This is a dead-rubber. South Africa are already assured of a
place in the semi-finals from Group B, along with England, and West Indies, the
2016 champions, are set to play their final match of the tournament. Both teams
will, therefore, have different agendas from their final group encounter.
For South Africa, the match will be important to rest a few
players, get into rhythm those that need it, and generally consider it an extra
warm-up match. The only thing they can gain from winning the match is ensure
they meet Australia. Stay where they are, and they will face India.
It’s not an easy choice, but given Australia are experienced
at knockout stages, South Africa might just prefer playing an Indian side that
is dangerous, but also may have a soft underbelly to be exposed.
Professionalism requires that South Africa give it their all
in the match, and that, however, might be enough to see them win their fourth
match and finish atop Group B. West Indies have been far from the force they
were in the format a few years ago, and were particularly hamstrung when
Stafanie Taylor, their inspirational captain, was ruled out of the final group
Despite that, West Indies will certainly try and give it
their all, and ensure a respectable and to a tournament in which they have been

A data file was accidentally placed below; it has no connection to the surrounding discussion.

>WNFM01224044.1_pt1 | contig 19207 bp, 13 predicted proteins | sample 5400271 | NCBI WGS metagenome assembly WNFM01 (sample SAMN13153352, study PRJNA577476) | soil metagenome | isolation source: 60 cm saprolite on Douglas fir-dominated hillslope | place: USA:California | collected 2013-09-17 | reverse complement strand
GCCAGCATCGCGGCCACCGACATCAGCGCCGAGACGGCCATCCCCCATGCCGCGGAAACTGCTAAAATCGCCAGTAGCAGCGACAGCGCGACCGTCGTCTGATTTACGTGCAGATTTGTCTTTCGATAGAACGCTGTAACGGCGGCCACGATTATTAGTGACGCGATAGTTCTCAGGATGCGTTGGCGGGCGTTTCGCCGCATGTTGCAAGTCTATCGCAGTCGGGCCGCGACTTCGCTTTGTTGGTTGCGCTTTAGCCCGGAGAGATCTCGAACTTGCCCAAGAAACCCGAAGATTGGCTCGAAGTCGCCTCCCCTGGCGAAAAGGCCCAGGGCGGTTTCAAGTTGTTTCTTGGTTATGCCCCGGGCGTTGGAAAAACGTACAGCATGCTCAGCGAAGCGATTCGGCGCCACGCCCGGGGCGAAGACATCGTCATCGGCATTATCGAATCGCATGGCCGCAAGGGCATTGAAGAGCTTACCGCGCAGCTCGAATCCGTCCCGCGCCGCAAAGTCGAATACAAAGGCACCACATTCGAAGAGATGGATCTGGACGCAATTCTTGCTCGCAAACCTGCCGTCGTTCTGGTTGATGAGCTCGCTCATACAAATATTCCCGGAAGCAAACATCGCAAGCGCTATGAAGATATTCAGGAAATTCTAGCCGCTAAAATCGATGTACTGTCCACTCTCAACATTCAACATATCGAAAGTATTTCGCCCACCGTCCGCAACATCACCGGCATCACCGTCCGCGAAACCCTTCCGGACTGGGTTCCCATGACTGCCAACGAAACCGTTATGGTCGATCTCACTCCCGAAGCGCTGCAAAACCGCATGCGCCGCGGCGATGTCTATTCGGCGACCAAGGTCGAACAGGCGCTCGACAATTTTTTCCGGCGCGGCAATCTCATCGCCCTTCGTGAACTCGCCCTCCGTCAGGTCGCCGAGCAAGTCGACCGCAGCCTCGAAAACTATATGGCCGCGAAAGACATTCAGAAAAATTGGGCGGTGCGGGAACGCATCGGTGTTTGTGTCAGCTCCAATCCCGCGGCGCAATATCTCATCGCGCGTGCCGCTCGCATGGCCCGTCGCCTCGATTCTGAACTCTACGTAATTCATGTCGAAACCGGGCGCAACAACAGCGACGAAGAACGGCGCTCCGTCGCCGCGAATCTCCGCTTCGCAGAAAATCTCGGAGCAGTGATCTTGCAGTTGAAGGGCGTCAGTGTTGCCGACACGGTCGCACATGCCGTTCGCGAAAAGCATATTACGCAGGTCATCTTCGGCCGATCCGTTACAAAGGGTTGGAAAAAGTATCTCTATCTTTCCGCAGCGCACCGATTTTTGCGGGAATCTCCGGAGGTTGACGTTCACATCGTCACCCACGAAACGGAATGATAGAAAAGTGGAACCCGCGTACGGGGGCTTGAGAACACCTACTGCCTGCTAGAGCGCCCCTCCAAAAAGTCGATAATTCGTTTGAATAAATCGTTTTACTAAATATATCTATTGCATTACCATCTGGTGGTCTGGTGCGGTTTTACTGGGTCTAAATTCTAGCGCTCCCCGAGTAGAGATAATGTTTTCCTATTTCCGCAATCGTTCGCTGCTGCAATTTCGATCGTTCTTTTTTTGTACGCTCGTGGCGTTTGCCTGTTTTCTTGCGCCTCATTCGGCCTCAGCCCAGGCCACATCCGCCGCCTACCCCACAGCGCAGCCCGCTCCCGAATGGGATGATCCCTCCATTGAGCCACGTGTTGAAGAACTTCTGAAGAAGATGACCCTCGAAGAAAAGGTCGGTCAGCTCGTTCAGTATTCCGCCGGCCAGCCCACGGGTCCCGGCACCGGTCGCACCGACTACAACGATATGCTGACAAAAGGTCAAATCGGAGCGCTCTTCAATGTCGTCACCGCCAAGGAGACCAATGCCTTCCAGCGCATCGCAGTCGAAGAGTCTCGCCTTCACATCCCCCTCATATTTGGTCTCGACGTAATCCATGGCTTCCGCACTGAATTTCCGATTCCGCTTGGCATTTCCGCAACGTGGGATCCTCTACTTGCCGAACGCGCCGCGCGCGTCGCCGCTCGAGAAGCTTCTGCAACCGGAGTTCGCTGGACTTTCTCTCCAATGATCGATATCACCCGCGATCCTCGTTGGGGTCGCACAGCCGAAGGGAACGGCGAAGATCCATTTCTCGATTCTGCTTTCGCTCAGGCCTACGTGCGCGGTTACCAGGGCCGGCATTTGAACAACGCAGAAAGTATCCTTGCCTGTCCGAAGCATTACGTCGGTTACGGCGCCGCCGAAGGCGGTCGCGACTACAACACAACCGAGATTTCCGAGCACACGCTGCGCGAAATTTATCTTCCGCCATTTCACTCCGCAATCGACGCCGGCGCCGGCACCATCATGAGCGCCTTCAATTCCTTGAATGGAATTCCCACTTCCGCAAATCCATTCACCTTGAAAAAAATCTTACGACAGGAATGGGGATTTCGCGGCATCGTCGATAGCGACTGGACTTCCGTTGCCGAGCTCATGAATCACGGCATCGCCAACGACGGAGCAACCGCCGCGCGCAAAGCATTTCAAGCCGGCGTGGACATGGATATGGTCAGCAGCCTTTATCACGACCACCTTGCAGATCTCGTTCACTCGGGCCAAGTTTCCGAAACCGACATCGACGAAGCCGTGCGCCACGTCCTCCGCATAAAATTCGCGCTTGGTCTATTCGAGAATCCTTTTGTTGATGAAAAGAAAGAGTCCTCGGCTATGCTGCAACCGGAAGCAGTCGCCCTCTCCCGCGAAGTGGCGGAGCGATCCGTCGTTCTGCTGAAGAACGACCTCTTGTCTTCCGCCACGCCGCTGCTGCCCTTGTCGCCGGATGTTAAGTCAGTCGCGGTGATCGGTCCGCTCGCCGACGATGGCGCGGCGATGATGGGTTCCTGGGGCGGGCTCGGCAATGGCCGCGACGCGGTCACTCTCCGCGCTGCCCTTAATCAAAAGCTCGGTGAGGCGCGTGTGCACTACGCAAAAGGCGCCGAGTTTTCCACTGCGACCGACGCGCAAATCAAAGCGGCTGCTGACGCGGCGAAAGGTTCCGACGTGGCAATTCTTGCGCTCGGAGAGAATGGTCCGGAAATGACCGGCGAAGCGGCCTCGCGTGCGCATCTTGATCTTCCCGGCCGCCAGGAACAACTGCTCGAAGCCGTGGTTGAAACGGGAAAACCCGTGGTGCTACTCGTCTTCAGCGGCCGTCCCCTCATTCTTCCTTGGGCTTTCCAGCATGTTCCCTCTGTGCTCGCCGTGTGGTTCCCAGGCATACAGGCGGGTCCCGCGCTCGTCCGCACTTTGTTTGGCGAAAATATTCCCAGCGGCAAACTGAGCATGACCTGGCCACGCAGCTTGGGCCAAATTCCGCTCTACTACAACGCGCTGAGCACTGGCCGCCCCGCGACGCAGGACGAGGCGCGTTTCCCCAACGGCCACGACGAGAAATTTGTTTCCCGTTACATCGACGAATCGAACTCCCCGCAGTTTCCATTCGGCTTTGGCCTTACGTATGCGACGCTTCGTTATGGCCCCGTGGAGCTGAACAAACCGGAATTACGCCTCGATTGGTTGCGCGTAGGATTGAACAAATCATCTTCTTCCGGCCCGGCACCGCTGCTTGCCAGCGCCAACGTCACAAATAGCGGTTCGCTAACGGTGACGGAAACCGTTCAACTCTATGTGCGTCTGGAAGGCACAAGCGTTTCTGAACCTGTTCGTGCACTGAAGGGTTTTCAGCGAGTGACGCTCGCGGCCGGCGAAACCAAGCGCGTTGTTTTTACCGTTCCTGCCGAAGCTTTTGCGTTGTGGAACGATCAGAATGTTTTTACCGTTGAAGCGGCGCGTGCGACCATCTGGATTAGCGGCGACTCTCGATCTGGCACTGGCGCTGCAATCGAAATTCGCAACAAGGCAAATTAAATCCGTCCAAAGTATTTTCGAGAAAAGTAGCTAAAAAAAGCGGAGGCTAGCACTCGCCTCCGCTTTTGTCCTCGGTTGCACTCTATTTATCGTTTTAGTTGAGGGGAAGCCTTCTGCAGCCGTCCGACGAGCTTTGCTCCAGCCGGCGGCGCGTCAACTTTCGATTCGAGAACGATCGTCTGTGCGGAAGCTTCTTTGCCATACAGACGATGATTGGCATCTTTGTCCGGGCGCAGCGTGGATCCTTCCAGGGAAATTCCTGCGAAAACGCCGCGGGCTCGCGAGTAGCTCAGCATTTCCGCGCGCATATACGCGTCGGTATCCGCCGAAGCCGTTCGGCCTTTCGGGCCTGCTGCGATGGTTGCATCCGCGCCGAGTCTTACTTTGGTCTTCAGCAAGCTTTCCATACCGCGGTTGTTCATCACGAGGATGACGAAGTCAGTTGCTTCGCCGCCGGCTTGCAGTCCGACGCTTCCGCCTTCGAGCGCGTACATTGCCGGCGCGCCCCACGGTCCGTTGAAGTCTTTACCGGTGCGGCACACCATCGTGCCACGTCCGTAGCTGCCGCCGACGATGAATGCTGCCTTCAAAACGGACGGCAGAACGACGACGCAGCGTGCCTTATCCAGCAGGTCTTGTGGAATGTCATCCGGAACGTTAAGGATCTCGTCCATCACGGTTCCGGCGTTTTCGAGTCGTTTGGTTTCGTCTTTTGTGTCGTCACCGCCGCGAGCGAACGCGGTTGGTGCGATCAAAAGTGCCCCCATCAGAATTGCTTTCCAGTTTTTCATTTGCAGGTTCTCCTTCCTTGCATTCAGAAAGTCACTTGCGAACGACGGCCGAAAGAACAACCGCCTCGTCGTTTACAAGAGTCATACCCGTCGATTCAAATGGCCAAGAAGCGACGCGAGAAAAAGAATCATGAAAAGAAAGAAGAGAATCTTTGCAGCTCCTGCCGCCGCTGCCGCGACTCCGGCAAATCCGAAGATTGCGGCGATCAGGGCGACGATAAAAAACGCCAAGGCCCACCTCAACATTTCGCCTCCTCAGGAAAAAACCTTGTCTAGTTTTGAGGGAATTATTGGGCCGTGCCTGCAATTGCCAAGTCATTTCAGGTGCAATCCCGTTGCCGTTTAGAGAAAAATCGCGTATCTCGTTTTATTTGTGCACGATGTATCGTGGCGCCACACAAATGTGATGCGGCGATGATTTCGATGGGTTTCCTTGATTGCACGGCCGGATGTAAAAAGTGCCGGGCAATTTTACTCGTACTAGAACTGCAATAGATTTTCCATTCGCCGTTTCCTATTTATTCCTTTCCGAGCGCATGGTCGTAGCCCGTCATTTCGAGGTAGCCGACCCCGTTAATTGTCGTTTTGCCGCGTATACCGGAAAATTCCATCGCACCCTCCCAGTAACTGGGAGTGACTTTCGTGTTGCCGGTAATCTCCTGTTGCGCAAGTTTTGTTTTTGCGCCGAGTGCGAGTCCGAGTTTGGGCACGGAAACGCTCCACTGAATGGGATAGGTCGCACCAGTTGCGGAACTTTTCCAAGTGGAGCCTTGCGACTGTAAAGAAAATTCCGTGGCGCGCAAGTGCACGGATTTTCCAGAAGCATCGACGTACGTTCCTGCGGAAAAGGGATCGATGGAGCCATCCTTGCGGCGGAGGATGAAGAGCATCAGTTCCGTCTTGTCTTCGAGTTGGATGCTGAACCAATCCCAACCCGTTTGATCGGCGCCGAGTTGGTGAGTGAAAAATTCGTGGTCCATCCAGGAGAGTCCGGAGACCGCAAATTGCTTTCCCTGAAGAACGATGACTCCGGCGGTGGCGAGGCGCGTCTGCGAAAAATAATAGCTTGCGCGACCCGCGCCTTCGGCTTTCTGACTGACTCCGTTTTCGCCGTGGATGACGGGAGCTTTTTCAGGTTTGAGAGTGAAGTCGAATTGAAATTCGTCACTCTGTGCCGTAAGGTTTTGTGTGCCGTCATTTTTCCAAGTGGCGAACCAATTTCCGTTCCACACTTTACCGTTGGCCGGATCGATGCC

largely outplayed. Their only victory so far has come against Thailand, with
defeats to England and Pakistan ensuring they will have to try again in the
Head to head
On the whole, South Africa have been poor against West
Indies in T20Is. In 17 matches, they’ve tasted victory just four times.
However, this time, their respective form seems to be on a different tangent,
and they’ll be keen to capitalise.
Lizelle Lee (South Africa): Lee is imperative in
South Africa’s batting plans. She gives them quick starts, and is their
top-scorer thanks to the century she scored against Thailand. South Africa, however,
will want her firing in more important matches, and this dead-rubber might be
used to spark some form in her.
Afy Fletcher (West Indies): West Indies’ batters have
had a poor tournament, and with Taylor
no longer playing, their bowling has also lost significant skill. In
Taylor’s absence, the bowling needs to be carried by Fletcher, who so far has
taken three wickets and is the second-highest wicket-taker for the team after
Taylor. More is expected.
South Africa: Lizelle Lee, Dane van Niekerk (c),
Marizanne Kapp, Mignon du Preez, Laura Wolvaardt, Sune Luus, Chloe Tryon,
Tirsha Chetty (wk), Shabnim Ismail, Ayabonga Khaka, Nonkululeko Mlaba